Sunday, March 14, 2010

Sigmar Polke's Stained Glass Windows

Writing in the New Yorker magazine two years ago Peter Schjeldahl referred to German artist Sigmar Polke as one of the two best artistic painters in the world (the other being the equally German Gerhard Richter). Now Polke has returned to an art form in which he trained as an apprentice over fifty years ago – stained glass.

The art of stained glass is an art form that gets better the further you go back in time, the inverse of progress, until you reach the great Gothic cathedrals of France, especially Chartres. A number of Victorians, like Pugin, tried to revive the craft but could not solve the mystery as to why the medievals could outperform the moderns. But today’s Zürich is gradually becoming something of a Mecca for the traveler in search of contemporary church stained glass art. Both the Grossmünster and the Fraumünster cathedrals, just a few steps from each other and flanking opposite sides of the river Limmat, have beautiful windows designed by Augusto Giacometti, while the Fraumünster has become a must see for visitors because of its four windows designed by Marc Chagall. Now the Grossmünster has been enriched with twelve exquisite windows by Sigmar Polke.

The site of the Grossmünster has been a place of Christian worship since the late 3rd century. Charlemagne ordered that a great church be built on the spot in the early 9th century. The present Romanesque building dates mainly from the 13th and 14th centuries. It was while being a priest at the Grossmünster that Ulrich Zwingli initiated the Reformation in Zurich during the 1520s. In a word, this is a site with history.

Polke, a post-modern anarchist if ever there was one, has succeeded in producing a miracle of luminosity that combines originality with a deferring bow to tradition. He has given the western half of the church seven windows where the glass has been impregnated with thin slices of agate. In other words, he has daringly covered the window spaces of this squat and dark stone church with yet more stones – stones far older than the stones of the walls themselves. The agate stones, which are of course millions of years old, are arranged like translucent mosaics joined by strips of lead and have been treated with pigments to ensure an almost alchemical transformation. I have been in the church at three different times of the day and the effect of the light is always changing but equally stunning. The ribbed lines within the stone are exposed and recall the magnificence of the deep, geological past, symbolizing in a completely abstract and contemporary manner the creation of the earth itself. Yet the effect also reminded me of modernist painters, like Gustav Klimt. The Byzantines and the builders of the Gothic cathedrals of France sometimes used stone within their stained glass, but never quite like this.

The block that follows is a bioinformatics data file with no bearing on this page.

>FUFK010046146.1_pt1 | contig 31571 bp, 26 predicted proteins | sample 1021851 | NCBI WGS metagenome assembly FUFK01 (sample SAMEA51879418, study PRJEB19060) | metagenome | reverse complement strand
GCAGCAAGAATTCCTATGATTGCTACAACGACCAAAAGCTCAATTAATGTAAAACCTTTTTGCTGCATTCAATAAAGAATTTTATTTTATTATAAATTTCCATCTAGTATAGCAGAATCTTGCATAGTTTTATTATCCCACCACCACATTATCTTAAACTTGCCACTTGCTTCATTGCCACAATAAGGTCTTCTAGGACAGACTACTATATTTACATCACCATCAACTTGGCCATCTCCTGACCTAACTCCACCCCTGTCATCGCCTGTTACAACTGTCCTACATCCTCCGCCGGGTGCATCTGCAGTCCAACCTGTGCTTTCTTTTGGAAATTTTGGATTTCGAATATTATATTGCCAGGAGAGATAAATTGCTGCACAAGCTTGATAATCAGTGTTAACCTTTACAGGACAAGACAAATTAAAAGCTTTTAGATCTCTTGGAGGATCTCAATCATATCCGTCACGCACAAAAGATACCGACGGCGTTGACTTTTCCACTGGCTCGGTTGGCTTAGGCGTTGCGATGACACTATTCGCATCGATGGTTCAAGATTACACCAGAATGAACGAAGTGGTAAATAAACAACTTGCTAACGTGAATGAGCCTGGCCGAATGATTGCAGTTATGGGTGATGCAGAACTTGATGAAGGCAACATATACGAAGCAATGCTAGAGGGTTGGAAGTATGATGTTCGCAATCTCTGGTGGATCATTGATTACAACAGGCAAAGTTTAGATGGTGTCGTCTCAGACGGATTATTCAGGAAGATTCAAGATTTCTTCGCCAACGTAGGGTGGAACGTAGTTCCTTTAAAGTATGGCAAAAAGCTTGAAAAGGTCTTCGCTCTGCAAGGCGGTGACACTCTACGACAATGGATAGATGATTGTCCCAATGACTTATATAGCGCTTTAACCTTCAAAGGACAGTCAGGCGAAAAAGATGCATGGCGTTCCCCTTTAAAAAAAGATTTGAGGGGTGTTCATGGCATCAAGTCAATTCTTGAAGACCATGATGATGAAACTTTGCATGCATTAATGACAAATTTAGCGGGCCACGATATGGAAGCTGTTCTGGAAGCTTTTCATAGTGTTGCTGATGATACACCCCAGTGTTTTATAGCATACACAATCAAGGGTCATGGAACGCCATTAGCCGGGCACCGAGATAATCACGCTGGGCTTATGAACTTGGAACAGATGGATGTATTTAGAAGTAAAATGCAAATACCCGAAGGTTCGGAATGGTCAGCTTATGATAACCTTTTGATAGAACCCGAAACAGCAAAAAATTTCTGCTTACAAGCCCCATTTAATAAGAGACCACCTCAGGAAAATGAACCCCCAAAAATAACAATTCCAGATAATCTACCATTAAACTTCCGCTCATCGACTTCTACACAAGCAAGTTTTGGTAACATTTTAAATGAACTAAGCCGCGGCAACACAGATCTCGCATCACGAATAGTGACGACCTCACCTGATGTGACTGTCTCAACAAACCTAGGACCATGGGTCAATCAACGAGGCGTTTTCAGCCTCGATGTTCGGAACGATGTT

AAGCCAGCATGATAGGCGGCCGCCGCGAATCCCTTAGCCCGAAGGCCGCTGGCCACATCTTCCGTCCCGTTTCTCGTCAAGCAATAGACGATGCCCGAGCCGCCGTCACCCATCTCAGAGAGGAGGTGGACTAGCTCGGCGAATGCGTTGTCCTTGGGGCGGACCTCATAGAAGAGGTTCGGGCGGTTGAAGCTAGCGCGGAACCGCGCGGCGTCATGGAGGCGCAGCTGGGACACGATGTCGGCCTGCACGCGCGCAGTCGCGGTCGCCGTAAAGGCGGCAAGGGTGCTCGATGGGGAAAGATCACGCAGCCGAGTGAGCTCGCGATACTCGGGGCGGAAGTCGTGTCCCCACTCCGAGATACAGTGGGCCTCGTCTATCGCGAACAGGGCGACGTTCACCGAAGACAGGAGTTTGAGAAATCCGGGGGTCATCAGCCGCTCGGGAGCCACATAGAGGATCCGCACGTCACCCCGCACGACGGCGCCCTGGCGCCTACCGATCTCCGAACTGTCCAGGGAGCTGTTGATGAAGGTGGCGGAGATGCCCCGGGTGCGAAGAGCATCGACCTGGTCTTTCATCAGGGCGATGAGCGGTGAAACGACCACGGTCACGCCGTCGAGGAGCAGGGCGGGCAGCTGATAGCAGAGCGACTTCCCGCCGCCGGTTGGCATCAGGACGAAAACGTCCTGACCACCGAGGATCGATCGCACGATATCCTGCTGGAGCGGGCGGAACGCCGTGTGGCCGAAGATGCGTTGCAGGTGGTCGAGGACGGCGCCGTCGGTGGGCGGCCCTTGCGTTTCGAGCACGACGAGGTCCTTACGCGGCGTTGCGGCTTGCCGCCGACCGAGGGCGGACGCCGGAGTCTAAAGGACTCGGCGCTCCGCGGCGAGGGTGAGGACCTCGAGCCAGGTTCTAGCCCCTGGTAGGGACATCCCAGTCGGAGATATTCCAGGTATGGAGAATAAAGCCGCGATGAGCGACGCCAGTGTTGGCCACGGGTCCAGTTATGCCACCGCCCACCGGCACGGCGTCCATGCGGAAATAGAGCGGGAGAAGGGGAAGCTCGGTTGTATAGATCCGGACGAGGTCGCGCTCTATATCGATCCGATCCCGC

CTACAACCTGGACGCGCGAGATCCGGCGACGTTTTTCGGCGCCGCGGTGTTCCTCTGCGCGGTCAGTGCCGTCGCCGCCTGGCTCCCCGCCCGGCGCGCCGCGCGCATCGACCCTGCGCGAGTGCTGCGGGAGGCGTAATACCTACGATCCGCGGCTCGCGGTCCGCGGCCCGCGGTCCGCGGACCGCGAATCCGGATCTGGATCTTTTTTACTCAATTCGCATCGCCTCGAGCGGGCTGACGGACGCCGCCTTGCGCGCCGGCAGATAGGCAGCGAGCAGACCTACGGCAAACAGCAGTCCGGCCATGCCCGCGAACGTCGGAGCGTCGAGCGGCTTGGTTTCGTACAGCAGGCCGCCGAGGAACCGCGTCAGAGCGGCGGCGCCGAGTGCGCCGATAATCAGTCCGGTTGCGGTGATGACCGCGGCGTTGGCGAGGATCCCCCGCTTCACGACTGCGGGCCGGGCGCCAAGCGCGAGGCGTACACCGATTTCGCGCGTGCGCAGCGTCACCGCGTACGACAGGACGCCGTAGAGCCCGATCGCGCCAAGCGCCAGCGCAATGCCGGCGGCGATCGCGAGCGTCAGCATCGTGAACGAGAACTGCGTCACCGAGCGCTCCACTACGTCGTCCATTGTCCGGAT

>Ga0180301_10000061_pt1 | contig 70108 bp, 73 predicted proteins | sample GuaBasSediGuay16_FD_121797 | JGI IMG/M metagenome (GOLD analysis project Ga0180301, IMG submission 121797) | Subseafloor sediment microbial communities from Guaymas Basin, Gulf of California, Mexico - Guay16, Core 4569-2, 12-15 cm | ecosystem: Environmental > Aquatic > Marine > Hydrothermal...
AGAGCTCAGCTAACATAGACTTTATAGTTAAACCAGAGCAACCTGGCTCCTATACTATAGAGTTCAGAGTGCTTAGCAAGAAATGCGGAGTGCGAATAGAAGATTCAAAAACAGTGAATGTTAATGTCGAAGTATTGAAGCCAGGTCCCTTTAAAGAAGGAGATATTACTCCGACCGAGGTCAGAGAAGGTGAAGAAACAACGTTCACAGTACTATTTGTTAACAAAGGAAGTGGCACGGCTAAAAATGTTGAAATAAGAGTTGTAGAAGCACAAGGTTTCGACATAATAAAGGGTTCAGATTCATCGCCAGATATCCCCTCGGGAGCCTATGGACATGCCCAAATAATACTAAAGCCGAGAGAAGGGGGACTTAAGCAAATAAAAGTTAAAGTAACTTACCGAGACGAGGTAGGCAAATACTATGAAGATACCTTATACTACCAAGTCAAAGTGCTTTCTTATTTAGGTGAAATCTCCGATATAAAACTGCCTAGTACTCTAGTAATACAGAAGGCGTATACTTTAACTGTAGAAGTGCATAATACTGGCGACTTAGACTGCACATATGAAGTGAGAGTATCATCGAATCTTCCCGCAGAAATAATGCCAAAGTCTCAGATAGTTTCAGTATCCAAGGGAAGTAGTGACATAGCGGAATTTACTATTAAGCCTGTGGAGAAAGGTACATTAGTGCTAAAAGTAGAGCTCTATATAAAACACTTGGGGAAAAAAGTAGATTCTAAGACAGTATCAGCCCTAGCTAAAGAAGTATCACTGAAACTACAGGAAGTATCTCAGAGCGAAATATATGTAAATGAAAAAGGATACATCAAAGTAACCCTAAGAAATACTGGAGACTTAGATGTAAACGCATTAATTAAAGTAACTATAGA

Polke has added seven windows in the east of the church with figurative images taken directly from medieval manuscripts and depicting scenes from the bible. Thus we pass from geological time – the time of creation, to biblical time – the time of humans. Polke’s work thereby configures a great axis of time. His references to medieval manuscripts inevitably draws a comparison with his oft used technique in his paintings of quoting texts and images from contemporary culture.

One of the most acclaimed artists of our age, as a young man Sigmar Polke worked for a short time as an apprentice in a stained glass factory. Now he has returned to his roots and transformed the Grossmünster into an ever changing event of luminous colour.

For more on stained glass windows see my post on Edward Burne-Jones.

Note: it is not permitted to take photos in the church.  All photos reproduced here come from a press kit released by the Gossmunster.


  1. You wrote a very telling line, I think. "A number of Victorians, like Pugin, tried to revive the craft but could not solve the mystery as to why the medievals could outperform the moderns".

    We have a linear view of history that takes us from the primitive ancients to the smarter, healthier, more cultured moderns. Each generation is always more skilled than its parents!

    But history isn't linear at all. It is often said, for example, that if it wasn't for European translators making Arabic versions of ancient Greek learning available, after the 12th century, the Renaissance would never have happened.

    Learning goes forward, backwards, leaps over centuries, creeps sideways, leaps backwards and creeps forward again.

  2. I couldn't agree more.

    I often think that had we started with electronic forms of communication and then invented a postal system, including post offices, letters with stamps, etc. we would consider that to be progress and we would be standing in long lines to get with it and send our friends the latest - a postcard, a birthday card, a letter, a message by courier, a parcel, a cheque and so on. The idea that you could buy a stamp from a stranger, stick it on a paper message to drop in a box in the city where a total stanger will pick it up, deliver it to a central building from where it will be brought to a train station, loaded in sacks onto the train, brought to a port and loaded on a ship, travel across an ocean, and so on and so forth until finally, at the other end of the world a total stranger will bring it, by car or van or perhaps by bycycle or even on foot to your Granny's farm and drop it through a thin hole in her door so when she wakes up in the morning, a week after you have written it, there will be your personalised birthday card waiting for her - and all of this global cooperation will cost you 50 cents - no, people would say you are crazy with your futuristic dreams..

  3. Those designs are beautiful, and the connotations of the ancient rock as well.. You may well be aware of Richter's window for Cologne Cathedral but here's my post on it: